Artist profile: Garth Grimmer
It’s difficult to find a swath of scenery on Nantucket that hasn’t met a photographer’s lens. Garth Grimmer knows this challenge well, having lived on the island for the last 20 years, but it’s a challenge that doesn’t bother him much. What drew Grimmer to Nantucket, and continues to captivate him, is the island’s inherent beauty—how, with the change of a season, the scenery can look so different, and he sees something new that strikes him.
“I was telling a friend of mine that I shoot from the gut, and looking at my waist he said, ‘In that case, Garth, you should shoot panoramics,’” Grimmer says with a laugh. “It’s really about my reaction to it,” he says of photographing a scene. “What I try to do is capture the beauty of the island. There’s so much nastiness in the world, and when you get a chance to show simple beauty, that’s what I like to do.”
Grimmer, born in India, came to America 50 years ago after living in England to work as an aeronautical engineer for General Electric. “When I came to America, I bought my first single-lens reflex camera,” he recalls, “and I figured I might as well travel around and take photographs, because I didn’t know how long I was going to stay here.” Not only did he end up staying put in the states, he also developed a love of photography.
Before moving to Nantucket full time, Grimmer, his wife, Jean, and their two children often sailed to the island and vacationed there. He remembers one time on the island when he took one of his favorite photos: “The family was walking on the beach—it was at Christmas time—and there was a buoy that had washed ashore. It was one of those huge, channel-marking buoys. I took a photograph of that, and that was the first photograph I took on Nantucket.” When Grimmer retired, his son suggested he take up photography more seriously—which he did, starting a website and joining the Artists Association of Nantucket.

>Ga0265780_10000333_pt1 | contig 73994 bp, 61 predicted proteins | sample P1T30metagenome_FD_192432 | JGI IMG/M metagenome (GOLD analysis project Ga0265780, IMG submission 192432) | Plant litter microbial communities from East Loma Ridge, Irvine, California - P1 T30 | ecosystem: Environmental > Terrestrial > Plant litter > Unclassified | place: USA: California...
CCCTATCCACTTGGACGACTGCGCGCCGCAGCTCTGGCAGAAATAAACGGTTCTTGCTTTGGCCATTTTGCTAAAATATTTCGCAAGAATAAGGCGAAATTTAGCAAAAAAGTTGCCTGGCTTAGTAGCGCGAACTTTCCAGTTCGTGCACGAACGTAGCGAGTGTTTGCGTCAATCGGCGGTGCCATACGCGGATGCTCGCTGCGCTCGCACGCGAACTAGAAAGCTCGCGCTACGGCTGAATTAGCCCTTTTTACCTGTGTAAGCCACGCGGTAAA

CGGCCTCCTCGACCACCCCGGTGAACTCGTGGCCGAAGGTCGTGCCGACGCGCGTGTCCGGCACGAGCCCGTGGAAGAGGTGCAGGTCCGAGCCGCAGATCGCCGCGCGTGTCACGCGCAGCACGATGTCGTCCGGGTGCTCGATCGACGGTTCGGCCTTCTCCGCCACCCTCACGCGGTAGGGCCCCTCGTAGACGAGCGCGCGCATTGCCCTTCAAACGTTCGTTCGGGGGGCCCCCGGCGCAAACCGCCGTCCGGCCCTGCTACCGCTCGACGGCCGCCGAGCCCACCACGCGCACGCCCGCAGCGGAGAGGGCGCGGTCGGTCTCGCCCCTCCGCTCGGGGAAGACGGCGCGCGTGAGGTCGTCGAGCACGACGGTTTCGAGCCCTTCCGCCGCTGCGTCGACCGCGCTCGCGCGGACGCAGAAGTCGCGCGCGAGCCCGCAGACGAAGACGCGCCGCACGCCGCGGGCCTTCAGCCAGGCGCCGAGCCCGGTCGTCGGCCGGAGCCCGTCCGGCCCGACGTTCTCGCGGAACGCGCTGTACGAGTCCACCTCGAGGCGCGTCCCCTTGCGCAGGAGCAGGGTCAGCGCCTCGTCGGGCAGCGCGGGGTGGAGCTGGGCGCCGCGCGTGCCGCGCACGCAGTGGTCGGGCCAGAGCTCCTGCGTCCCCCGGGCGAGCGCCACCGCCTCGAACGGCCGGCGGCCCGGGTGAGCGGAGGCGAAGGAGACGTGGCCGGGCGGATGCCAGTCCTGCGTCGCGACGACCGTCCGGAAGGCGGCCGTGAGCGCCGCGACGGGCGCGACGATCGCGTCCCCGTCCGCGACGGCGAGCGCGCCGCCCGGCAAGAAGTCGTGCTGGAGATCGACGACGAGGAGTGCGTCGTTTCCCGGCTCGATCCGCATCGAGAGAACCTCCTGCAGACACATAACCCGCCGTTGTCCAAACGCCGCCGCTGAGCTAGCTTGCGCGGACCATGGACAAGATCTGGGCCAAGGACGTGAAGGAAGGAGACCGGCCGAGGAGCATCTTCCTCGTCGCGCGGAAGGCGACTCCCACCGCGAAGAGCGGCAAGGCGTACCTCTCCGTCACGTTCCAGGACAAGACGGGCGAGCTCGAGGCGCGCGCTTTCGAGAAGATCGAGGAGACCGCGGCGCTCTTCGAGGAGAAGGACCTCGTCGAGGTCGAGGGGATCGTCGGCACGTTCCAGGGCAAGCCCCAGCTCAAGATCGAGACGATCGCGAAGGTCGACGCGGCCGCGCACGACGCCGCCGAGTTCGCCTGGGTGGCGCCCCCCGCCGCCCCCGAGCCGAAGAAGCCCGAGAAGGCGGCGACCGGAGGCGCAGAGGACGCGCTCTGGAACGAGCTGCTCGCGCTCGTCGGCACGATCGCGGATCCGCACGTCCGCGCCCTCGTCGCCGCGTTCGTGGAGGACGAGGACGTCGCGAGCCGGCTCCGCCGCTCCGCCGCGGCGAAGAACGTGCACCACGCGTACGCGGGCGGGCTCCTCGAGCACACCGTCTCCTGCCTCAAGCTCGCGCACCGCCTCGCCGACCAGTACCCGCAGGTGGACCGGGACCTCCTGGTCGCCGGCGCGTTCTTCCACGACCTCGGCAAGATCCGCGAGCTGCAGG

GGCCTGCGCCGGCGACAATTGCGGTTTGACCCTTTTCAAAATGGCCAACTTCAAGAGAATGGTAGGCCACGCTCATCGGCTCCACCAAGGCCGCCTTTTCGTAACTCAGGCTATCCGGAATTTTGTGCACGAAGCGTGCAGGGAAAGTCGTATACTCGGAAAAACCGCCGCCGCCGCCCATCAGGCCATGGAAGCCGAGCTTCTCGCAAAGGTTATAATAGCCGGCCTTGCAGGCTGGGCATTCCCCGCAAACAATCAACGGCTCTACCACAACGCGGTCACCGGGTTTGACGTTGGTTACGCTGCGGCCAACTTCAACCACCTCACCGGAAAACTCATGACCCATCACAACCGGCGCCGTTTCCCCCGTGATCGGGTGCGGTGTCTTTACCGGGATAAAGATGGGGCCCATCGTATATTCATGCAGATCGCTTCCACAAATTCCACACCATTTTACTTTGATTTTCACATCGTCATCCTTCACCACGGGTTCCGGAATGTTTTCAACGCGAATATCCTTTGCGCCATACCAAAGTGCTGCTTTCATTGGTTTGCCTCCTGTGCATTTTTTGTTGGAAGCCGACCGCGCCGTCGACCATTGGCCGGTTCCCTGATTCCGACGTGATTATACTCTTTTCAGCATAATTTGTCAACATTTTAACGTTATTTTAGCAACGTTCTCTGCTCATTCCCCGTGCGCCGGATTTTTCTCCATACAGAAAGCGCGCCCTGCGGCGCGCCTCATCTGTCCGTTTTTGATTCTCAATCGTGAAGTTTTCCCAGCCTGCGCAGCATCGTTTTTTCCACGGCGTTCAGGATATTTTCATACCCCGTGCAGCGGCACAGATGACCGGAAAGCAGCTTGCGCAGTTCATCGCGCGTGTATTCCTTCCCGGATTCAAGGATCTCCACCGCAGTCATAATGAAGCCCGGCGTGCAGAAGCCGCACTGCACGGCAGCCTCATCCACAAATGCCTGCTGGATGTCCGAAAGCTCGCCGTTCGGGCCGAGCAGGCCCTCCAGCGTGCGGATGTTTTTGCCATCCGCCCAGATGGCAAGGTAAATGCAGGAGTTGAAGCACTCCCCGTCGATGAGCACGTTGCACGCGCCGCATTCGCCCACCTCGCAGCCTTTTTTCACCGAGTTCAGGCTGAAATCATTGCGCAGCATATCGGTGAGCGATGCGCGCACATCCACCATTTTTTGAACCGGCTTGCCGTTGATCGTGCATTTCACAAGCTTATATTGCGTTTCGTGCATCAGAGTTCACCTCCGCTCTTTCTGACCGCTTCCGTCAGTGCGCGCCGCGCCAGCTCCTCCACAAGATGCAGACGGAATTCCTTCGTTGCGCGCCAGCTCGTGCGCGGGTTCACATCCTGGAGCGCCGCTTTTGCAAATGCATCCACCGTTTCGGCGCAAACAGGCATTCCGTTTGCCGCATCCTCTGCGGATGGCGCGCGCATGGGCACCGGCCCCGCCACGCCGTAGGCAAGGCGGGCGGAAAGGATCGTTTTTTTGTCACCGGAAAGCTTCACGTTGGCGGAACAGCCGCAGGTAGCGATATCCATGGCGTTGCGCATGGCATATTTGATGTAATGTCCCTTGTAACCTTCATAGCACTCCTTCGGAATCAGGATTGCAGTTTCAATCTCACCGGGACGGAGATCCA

In addition to his landscape photography, Grimmer also does a series of semi-abstract photography, called “Second Looks.” “If you look at them closely, you can tell what they are,” like a distorted shop window, the hull of a sailboat, or the vibrant foam brushes at a car wash. Nonetheless, Grimmer likes that these photos require closer examination and provoke greater contemplation. His ability to achieve the compositions and capture the colors of these images is a skill he attributes to growing up with his father. “My father was an artist, and when I was a young teenager, quite frequently he and I would go to the Tate gallery in London. We would look at paintings, and we would discuss the composition or what we liked about it,” he says. “I probably got an appreciation for two-dimensional art from him.”
Looking ahead, Grimmer says he plans to start photographing moonlight scenes, as he is drawn to moodier scenery. “The scenes that inspire me more are when it’s this big fog and there’s been a mist on the island—everything’s kind of soft.”
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